David Cameron once chastised him for dressing so shabbily the then Prime Minister’s mother would order him to “put on a proper suit [and] do up his tie”.
But now, wearing a perfectly-fitted Marks and Spencer two-piece with a bold, brilliantly red tie, Jeremy Corbyn’s a GQ cover star.
It’s a transformation befitting the tumult unleashed upon British politics since Cameron mocked his opponent during PMQs in February 2016.
At the time, the topic of controversy was whether or not Corbyn had sung the national anthem with appropriate gusto.
Little wonder then that January’s cover, previewed on Thursday ahead of its general release, is seen by many as symbolic of just how much things have changed.
And another detail was seized upon.
Perhaps GQ know something the rest of us don’t.
And, of course, not everyone was impressed with Corbyn’s apparent transformation. Some went as far as claiming a skilful hand was at play.
Jealousy is never a good look.
But editor Dylan Jones burst the bubble a bit when he told The Today Programme that Corbyn’s photo shoot was “quite tortuous” and “as difficult as shooting any Hollywood celebrity”.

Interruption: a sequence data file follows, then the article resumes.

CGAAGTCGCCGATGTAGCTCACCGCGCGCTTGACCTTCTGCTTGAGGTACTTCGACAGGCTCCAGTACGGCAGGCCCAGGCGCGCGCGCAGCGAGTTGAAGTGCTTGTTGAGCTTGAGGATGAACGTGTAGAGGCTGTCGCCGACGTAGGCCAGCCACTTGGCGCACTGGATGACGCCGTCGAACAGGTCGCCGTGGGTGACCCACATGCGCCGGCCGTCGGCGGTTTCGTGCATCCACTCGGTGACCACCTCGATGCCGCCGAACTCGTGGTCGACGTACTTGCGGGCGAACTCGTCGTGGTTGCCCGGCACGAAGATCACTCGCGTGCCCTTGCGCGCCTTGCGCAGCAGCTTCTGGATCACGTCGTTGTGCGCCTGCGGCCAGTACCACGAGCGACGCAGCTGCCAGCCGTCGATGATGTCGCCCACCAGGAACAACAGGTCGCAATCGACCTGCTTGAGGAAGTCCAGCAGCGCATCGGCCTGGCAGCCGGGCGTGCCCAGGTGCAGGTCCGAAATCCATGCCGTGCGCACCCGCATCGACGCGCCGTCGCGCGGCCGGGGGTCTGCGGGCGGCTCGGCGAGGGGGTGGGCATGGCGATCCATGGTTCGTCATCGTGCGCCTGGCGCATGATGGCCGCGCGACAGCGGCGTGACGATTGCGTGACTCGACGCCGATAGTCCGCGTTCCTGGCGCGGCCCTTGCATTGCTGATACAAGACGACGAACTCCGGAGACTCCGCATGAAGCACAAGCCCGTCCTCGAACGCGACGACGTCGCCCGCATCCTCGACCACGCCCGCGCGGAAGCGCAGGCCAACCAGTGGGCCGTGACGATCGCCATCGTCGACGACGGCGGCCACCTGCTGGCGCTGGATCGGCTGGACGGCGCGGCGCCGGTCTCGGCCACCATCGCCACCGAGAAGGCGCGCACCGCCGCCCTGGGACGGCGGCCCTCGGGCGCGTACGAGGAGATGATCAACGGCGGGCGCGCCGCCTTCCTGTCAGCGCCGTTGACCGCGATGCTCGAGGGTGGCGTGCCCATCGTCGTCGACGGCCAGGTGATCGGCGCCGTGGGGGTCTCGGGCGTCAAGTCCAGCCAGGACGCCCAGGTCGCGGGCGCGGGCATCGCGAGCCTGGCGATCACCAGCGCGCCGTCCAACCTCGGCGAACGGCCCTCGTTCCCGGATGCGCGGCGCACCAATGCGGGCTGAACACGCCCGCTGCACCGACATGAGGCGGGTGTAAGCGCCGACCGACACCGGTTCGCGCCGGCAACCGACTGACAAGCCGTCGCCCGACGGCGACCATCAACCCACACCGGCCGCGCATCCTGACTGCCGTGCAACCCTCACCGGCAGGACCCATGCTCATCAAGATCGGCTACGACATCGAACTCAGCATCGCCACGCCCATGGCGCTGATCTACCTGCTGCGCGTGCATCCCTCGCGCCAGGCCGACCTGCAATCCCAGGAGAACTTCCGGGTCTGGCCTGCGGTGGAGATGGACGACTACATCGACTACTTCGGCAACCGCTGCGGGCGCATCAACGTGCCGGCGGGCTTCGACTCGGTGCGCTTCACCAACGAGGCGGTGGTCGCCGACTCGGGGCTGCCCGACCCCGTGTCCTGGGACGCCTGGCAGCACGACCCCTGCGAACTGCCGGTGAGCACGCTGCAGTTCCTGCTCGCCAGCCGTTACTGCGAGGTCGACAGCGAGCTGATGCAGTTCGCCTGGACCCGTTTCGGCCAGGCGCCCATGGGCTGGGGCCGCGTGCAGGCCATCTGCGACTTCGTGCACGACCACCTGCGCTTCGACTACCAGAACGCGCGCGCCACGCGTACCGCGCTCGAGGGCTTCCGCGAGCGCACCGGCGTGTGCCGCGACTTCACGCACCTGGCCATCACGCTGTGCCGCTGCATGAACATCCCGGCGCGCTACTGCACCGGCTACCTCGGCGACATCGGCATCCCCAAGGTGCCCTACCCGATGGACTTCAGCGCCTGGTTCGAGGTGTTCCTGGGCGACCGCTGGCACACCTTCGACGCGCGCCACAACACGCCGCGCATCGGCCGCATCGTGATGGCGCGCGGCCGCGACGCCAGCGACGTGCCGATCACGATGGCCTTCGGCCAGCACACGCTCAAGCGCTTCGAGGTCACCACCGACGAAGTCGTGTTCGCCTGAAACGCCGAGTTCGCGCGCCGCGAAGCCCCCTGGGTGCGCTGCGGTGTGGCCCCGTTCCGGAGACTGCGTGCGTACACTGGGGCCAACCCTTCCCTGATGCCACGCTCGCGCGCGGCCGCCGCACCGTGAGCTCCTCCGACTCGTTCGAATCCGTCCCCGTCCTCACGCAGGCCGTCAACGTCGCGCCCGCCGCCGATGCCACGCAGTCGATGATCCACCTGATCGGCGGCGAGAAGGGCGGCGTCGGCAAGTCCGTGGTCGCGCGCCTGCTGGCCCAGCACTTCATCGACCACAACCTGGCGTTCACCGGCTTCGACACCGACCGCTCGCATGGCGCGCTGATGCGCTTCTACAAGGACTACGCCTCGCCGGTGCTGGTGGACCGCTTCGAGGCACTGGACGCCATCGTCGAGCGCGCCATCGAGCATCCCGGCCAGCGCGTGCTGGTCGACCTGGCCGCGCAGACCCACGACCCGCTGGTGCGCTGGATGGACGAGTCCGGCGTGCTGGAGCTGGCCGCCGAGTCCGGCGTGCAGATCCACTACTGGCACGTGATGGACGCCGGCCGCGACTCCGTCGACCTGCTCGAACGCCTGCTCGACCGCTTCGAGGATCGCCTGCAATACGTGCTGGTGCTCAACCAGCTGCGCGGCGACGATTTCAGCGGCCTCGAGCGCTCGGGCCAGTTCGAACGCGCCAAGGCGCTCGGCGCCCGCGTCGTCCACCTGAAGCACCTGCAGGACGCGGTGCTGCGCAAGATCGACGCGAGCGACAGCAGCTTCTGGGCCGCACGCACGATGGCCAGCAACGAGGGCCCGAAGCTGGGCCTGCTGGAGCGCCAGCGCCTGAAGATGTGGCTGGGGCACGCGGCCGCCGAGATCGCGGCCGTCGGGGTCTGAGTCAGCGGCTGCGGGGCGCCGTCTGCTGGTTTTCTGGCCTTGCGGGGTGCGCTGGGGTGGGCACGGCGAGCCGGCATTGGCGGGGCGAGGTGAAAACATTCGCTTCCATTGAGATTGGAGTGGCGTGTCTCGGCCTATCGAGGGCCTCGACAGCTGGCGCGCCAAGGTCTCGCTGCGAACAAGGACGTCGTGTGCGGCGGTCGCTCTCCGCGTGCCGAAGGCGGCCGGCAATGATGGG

“Never have we encountered such a ring of, he’s got his sort of crew, very particular gatekeepers,” he said.
“They didn’t really seem to understand the process at all... That he would have to be photographed at all. That he would need to be presentable and he couldn’t just turn up in his anorak.”
Jones said: “It was almost like he was being pushed around like a grandpa for the family Christmas photograph. He wasn’t particularly aware of what was going on.”
He added Corbyn wouldn’t be interviewed by Alastair Campbell, Tony Blair’s former press man who does many of GQ’s major political interviews.
Jones said the interviewer Stuart McGork went to interview Corbyn as “something of a fan” but was “quite quickly disillusioned”.
“He started to subscribe the theory that Corbyn’s a bit Wizard of Oz character he does appear to be the weaker part of the relationship,” Jones, who co-wrote a book with David Cameron in 2010, said.
Corbyn could not name any of his business advisors, nor name any film he had seen or book he had read, Jones said.
His comments were called a “a more devastating attack on Jeremy Corbyn than any Tory frontbencher” by journalist Julia Hartley-Brewer.
While journalist Grant Feller said the programme should have mentioned that Jones had co-written a book about Cameron and previously declared his support for the Conservative Party.
The January/February 2018 issue of British GQ is released on Monday 4 December.